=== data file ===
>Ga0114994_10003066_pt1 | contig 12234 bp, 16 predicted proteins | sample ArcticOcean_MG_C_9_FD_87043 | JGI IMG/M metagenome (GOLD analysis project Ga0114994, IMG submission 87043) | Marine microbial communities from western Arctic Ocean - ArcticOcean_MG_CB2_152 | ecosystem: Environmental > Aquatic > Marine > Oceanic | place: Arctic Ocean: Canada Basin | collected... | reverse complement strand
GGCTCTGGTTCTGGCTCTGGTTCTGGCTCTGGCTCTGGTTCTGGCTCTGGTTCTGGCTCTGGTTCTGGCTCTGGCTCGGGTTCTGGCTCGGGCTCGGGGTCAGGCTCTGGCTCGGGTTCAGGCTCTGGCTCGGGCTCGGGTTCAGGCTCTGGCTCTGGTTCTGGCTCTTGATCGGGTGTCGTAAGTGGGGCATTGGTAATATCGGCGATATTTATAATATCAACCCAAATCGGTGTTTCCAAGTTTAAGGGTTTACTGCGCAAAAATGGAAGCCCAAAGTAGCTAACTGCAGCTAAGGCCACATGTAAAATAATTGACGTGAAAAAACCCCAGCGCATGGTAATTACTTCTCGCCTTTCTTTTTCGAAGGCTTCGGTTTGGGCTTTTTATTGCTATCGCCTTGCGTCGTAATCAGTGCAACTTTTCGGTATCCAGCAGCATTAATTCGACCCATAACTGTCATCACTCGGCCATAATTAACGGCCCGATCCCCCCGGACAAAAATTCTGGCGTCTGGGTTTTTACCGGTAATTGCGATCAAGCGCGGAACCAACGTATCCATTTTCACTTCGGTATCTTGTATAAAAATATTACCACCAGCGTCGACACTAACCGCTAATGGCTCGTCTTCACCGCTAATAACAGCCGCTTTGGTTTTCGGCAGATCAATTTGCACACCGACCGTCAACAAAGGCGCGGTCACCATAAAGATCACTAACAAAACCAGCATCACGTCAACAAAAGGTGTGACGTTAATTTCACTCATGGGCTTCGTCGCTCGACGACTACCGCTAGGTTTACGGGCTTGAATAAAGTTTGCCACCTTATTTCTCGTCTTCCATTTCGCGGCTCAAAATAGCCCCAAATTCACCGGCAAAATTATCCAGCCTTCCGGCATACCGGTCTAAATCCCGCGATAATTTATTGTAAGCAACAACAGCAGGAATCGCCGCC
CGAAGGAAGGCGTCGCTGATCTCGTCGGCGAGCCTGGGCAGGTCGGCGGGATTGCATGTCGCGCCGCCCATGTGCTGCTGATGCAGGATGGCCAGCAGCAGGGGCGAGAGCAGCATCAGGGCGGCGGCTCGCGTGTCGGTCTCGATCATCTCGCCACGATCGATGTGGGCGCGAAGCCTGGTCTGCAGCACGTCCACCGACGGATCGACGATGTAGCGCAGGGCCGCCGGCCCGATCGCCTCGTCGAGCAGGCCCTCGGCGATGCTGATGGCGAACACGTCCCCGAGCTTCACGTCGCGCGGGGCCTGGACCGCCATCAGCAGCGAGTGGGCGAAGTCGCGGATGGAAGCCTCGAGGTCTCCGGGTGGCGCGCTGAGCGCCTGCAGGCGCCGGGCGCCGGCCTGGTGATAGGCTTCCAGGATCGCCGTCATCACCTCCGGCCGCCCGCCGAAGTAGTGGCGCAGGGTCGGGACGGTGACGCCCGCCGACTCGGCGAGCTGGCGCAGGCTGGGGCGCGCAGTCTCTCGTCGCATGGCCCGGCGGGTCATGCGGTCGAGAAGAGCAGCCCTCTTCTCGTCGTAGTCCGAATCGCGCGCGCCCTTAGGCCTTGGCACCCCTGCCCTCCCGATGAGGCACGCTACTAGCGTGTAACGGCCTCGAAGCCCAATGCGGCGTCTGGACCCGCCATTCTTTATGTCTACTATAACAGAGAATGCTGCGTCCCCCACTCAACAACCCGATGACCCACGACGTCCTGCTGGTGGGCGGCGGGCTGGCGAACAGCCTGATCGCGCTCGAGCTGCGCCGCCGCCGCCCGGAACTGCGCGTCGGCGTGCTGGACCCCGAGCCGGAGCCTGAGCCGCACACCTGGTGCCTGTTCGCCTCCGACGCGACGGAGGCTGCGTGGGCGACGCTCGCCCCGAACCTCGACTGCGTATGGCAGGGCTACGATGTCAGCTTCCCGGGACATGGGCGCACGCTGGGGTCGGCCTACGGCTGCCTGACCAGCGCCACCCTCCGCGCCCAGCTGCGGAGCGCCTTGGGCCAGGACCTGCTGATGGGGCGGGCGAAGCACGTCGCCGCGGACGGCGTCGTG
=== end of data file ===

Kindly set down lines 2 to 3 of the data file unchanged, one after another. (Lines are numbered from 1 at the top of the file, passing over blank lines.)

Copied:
GGCTCTGGTTCTGGCTCTGGTTCTGGCTCTGGCTCTGGTTCTGGCTCTGGTTCTGGCTCTGGTTCTGGCTCTGGCTCGGGTTCTGGCTCGGGCTCGGGGTCAGGCTCTGGCTCGGGTTCAGGCTCTGGCTCGGGCTCGGGTTCAGGCTCTGGCTCTGGTTCTGGCTCTTGATCGGGTGTCGTAAGTGGGGCATTGGTAATATCGGCGATATTTATAATATCAACCCAAATCGGTGTTTCCAAGTTTAAGGGTTTACTGCGCAAAAATGGAAGCCCAAAGTAGCTAACTGCAGCTAAGGCCACATGTAAAATAATTGACGTGAAAAAACCCCAGCGCATGGTAATTACTTCTCGCCTTTCTTTTTCGAAGGCTTCGGTTTGGGCTTTTTATTGCTATCGCCTTGCGTCGTAATCAGTGCAACTTTTCGGTATCCAGCAGCATTAATTCGACCCATAACTGTCATCACTCGGCCATAATTAACGGCCCGATCCCCCCGGACAAAAATTCTGGCGTCTGGGTTTTTACCGGTAATTGCGATCAAGCGCGGAACCAACGTATCCATTTTCACTTCGGTATCTTGTATAAAAATATTACCACCAGCGTCGACACTAACCGCTAATGGCTCGTCTTCACCGCTAATAACAGCCGCTTTGGTTTTCGGCAGATCAATTTGCACACCGACCGTCAACAAAGGCGCGGTCACCATAAAGATCACTAACAAAACCAGCATCACGTCAACAAAAGGTGTGACGTTAATTTCACTCATGGGCTTCGTCGCTCGACGACTACCGCTAGGTTTACGGGCTTGAATAAAGTTTGCCACCTTATTTCTCGTCTTCCATTTCGCGGCTCAAAATAGCCCCAAATTCACCGGCAAAATTATCCAGCCTTCCGGCATACCGGTCTAAATCCCGCGATAATTTATTGTAAGCAACAACAGCAGGAATCGCCGCC
CGAAGGAAGGCGTCGCTGATCTCGTCGGCGAGCCTGGGCAGGTCGGCGGGATTGCATGTCGCGCCGCCCATGTGCTGCTGATGCAGGATGGCCAGCAGCAGGGGCGAGAGCAGCATCAGGGCGGCGGCTCGCGTGTCGGTCTCGATCATCTCGCCACGATCGATGTGGGCGCGAAGCCTGGTCTGCAGCACGTCCACCGACGGATCGACGATGTAGCGCAGGGCCGCCGGCCCGATCGCCTCGTCGAGCAGGCCCTCGGCGATGCTGATGGCGAACACGTCCCCGAGCTTCACGTCGCGCGGGGCCTGGACCGCCATCAGCAGCGAGTGGGCGAAGTCGCGGATGGAAGCCTCGAGGTCTCCGGGTGGCGCGCTGAGCGCCTGCAGGCGCCGGGCGCCGGCCTGGTGATAGGCTTCCAGGATCGCCGTCATCACCTCCGGCCGCCCGCCGAAGTAGTGGCGCAGGGTCGGGACGGTGACGCCCGCCGACTCGGCGAGCTGGCGCAGGCTGGGGCGCGCAGTCTCTCGTCGCATGGCCCGGCGGGTCATGCGGTCGAGAAGAGCAGCCCTCTTCTCGTCGTAGTCCGAATCGCGCGCGCCCTTAGGCCTTGGCACCCCTGCCCTCCCGATGAGGCACGCTACTAGCGTGTAACGGCCTCGAAGCCCAATGCGGCGTCTGGACCCGCCATTCTTTATGTCTACTATAACAGAGAATGCTGCGTCCCCCACTCAACAACCCGATGACCCACGACGTCCTGCTGGTGGGCGGCGGGCTGGCGAACAGCCTGATCGCGCTCGAGCTGCGCCGCCGCCGCCCGGAACTGCGCGTCGGCGTGCTGGACCCCGAGCCGGAGCCTGAGCCGCACACCTGGTGCCTGTTCGCCTCCGACGCGACGGAGGCTGCGTGGGCGACGCTCGCCCCGAACCTCGACTGCGTATGGCAGGGCTACGATGTCAGCTTCCCGGGACATGGGCGCACGCTGGGGTCGGCCTACGGCTGCCTGACCAGCGCCACCCTCCGCGCCCAGCTGCGGAGCGCCTTGGGCCAGGACCTGCTGATGGGGCGGGCGAAGCACGTCGCCGCGGACGGCGTCGTG